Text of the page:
2. The Buddha famously illustrates this point in his ‘Parable of the Raft’ (ibid 1:134-35). Here, he compares his teaching to a raft which one uses to cross the river of existence (samsara). As, when a river is crossed, it is foolish to pick up the raft and carry it on one’s back, so too, the Buddha argues, when nirvana is attained, it is pointless to hold on to the dhamma.

3. For example, in ‘Setting in Motion the Wheel of Truth,’ the first teaching following his enlightenment, the Buddha gives his former ascetic companions an uncompromising exposition of the First Noble Truth (‘life is suffering’). The pervasive nature of dukkha (suffering) is presented in unflinching terms: ‘Birth is suffering; old age is suffering; death is suffering. Sorrow, lamentation, and dejection are suffering. Contact with what is unpleasant and separation form what is pleasant are suffering. Not getting what one wishes is suffering …’ Samyutta-nikaya 5:421, trans. C.A.F. Rhys Davids and F.L. Woodward in The Book of Kindred Sayings, London: Pali Text Society, 1917-30.

4. Upali Sutta.’ Majjhima-nikaya 1:379-80. The implicit distinction drawn here between a ‘lower’ and ‘higher’ teaching of the Buddha was later formalized by the Scholastic and Mahayana traditions into two types of text: those of ‘indirect meaning’ (Sanskrit: neyartha) and ‘direct meaning’ (nitartha).

5. The Threefold Knowledge.’ Digha-nikaya 1:235-52, trans. Maurice Walsh in The Long Discourses of the Buddha, Boston: Wisdom Publications, 1995.

6. Although the Buddha accepts the existence of gods, in his view they are still subject to ignorance and desire and therefore not fully enlightened. As a result he relegates them to a lower ontological plane than nirvana.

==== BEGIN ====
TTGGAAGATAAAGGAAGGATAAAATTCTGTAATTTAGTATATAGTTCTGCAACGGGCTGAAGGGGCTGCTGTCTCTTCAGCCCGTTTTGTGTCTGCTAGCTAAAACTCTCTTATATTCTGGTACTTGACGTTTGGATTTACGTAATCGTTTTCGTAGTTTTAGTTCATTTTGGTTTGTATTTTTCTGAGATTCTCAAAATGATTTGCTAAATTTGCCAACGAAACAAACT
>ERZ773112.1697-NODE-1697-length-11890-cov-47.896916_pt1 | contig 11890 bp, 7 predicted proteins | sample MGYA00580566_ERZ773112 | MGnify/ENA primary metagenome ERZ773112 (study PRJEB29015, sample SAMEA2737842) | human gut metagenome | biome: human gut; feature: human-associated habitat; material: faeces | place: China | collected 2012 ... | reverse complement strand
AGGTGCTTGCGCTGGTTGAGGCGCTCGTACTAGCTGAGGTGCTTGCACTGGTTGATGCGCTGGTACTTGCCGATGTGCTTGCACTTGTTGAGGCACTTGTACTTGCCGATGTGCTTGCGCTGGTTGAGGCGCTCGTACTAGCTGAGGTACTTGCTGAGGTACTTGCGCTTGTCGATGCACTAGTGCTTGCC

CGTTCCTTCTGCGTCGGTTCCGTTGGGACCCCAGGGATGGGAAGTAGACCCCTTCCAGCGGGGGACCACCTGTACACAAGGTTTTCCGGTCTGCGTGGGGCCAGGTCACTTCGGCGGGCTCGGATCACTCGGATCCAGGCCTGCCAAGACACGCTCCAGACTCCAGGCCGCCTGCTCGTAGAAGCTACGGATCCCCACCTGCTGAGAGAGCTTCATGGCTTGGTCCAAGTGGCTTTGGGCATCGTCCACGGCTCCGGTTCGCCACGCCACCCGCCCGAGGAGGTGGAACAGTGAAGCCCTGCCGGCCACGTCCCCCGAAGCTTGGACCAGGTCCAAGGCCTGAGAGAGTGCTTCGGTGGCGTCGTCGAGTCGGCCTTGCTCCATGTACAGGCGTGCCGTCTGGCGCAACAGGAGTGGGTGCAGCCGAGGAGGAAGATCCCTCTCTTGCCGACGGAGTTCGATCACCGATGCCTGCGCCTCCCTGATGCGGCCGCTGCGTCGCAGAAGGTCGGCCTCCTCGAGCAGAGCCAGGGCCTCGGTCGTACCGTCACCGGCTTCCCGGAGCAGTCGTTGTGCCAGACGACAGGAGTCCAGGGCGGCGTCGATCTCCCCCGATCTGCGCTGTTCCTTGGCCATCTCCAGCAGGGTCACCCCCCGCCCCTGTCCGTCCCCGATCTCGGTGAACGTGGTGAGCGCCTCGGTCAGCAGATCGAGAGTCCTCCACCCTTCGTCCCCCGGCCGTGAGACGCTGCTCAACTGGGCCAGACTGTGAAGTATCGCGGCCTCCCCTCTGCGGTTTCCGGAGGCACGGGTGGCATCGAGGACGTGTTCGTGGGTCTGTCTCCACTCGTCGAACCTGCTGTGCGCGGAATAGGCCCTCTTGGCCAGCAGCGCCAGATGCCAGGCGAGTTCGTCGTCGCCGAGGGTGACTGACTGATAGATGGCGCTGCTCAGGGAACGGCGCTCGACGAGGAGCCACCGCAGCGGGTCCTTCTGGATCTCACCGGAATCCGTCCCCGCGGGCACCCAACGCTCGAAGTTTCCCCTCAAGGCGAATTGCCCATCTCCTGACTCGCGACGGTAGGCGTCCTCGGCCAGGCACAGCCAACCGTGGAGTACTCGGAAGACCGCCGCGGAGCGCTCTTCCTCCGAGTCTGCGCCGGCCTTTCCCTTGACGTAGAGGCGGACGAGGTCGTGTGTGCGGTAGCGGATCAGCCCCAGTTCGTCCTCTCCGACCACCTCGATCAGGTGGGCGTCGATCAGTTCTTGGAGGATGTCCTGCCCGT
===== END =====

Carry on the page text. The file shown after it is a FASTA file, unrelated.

7. According to the early suttas, the five spiritual hindrances are sensuality, ill will, sloth-and-torpor, worry and doubt.

8. The five aggregates are rupa (form), vedana (feeling), sanna (perception), sankhara (mental dispositions) and vinnana (consciousness). This differs from the Charvaka’s analysis of the human being (see following sentence above) by including both material (i.e. rupa) and non-material (the remaining four aggregates) factors.

9. The notion of the Buddha as a physician who heals the spiritually ill with his ‘medicine’ (osadha, i.e. the Four Truths, the Eightfold Path, etc.) is common to all Buddhist traditions. It also provides a striking simile for the practice of ‘skilful means.’

10. Taking his cue from the Buddha’s relevant statements in the Dhammapada, the seventh century Madhyamika philosopher Chandrakirti cogently reconstructs this process in his Prasannapada pp. 354-57; trans. Mervyn Sprung in Lucid Exposition of the Middle Way, Boulder: Prajna Press, 1979, pp. 174-76.

11.While, like the Charvakas, the Buddha denied the existence of a permanent soul, he retained the law of karma and rebirth. In his analysis of the human being, the fluxing consciousness-stream (vinnana) is a receptacle for karmic dispositions (sankhara) and provides the causal link between rebirths.

12. Of course the aforementioned issue of contradiction or heresy does not arise in the examples above because the Buddha’s employment of ‘the way to Brahma’ and the soul-doctrine are within the non-binding context of ‘gradual instruction’ (anupubbi katha).

13. Reat, N.R. and Perry, E.F. A World Theology, Cambridge: Cambridge University Press, 1991, p. 117.